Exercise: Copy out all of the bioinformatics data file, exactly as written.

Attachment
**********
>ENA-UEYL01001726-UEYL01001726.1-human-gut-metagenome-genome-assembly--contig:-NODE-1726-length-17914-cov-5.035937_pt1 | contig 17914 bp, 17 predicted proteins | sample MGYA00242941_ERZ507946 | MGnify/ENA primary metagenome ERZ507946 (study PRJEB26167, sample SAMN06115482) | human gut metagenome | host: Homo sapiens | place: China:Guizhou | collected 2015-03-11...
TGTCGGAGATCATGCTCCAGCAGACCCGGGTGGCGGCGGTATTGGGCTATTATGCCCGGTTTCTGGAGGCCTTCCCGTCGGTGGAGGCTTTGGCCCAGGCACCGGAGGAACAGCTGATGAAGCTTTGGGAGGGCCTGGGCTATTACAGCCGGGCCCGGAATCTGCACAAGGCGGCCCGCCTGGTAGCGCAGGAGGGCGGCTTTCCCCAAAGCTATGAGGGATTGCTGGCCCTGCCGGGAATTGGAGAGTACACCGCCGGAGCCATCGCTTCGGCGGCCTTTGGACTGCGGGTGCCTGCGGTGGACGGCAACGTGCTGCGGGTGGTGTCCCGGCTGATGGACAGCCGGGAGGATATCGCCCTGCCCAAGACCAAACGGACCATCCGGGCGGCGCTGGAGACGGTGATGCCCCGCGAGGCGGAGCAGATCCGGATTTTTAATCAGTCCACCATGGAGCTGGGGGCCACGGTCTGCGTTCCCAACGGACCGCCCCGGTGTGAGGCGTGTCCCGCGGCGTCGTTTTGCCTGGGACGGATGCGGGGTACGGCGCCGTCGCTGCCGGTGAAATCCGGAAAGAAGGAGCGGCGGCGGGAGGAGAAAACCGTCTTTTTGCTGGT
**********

>ENA-UEYL01001726-UEYL01001726.1-human-gut-metagenome-genome-assembly--contig:-NODE-1726-length-17914-cov-5.035937_pt1 | contig 17914 bp, 17 predicted proteins | sample MGYA00242941_ERZ507946 | MGnify/ENA primary metagenome ERZ507946 (study PRJEB26167, sample SAMN06115482) | human gut metagenome | host: Homo sapiens | place: China:Guizhou | collected 2015-03-11...
TGTCGGAGATCATGCTCCAGCAGACCCGGGTGGCGGCGGTATTGGGCTATTATGCCCGGTTTCTGGAGGCCTTCCCGTCGGTGGAGGCTTTGGCCCAGGCACCGGAGGAACAGCTGATGAAGCTTTGGGAGGGCCTGGGCTATTACAGCCGGGCCCGGAATCTGCACAAGGCGGCCCGCCTGGTAGCGCAGGAGGGCGGCTTTCCCCAAAGCTATGAGGGATTGCTGGCCCTGCCGGGAATTGGAGAGTACACCGCCGGAGCCATCGCTTCGGCGGCCTTTGGACTGCGGGTGCCTGCGGTGGACGGCAACGTGCTGCGGGTGGTGTCCCGGCTGATGGACAGCCGGGAGGATATCGCCCTGCCCAAGACCAAACGGACCATCCGGGCGGCGCTGGAGACGGTGATGCCCCGCGAGGCGGAGCAGATCCGGATTTTTAATCAGTCCACCATGGAGCTGGGGGCCACGGTCTGCGTTCCCAACGGACCGCCCCGGTGTGAGGCGTGTCCCGCGGCGTCGTTTTGCCTGGGACGGATGCGGGGTACGGCGCCGTCGCTGCCGGTGAAATCCGGAAAGAAGGAGCGGCGGCGGGAGGAGAAAACCGTCTTTTTGCTGGT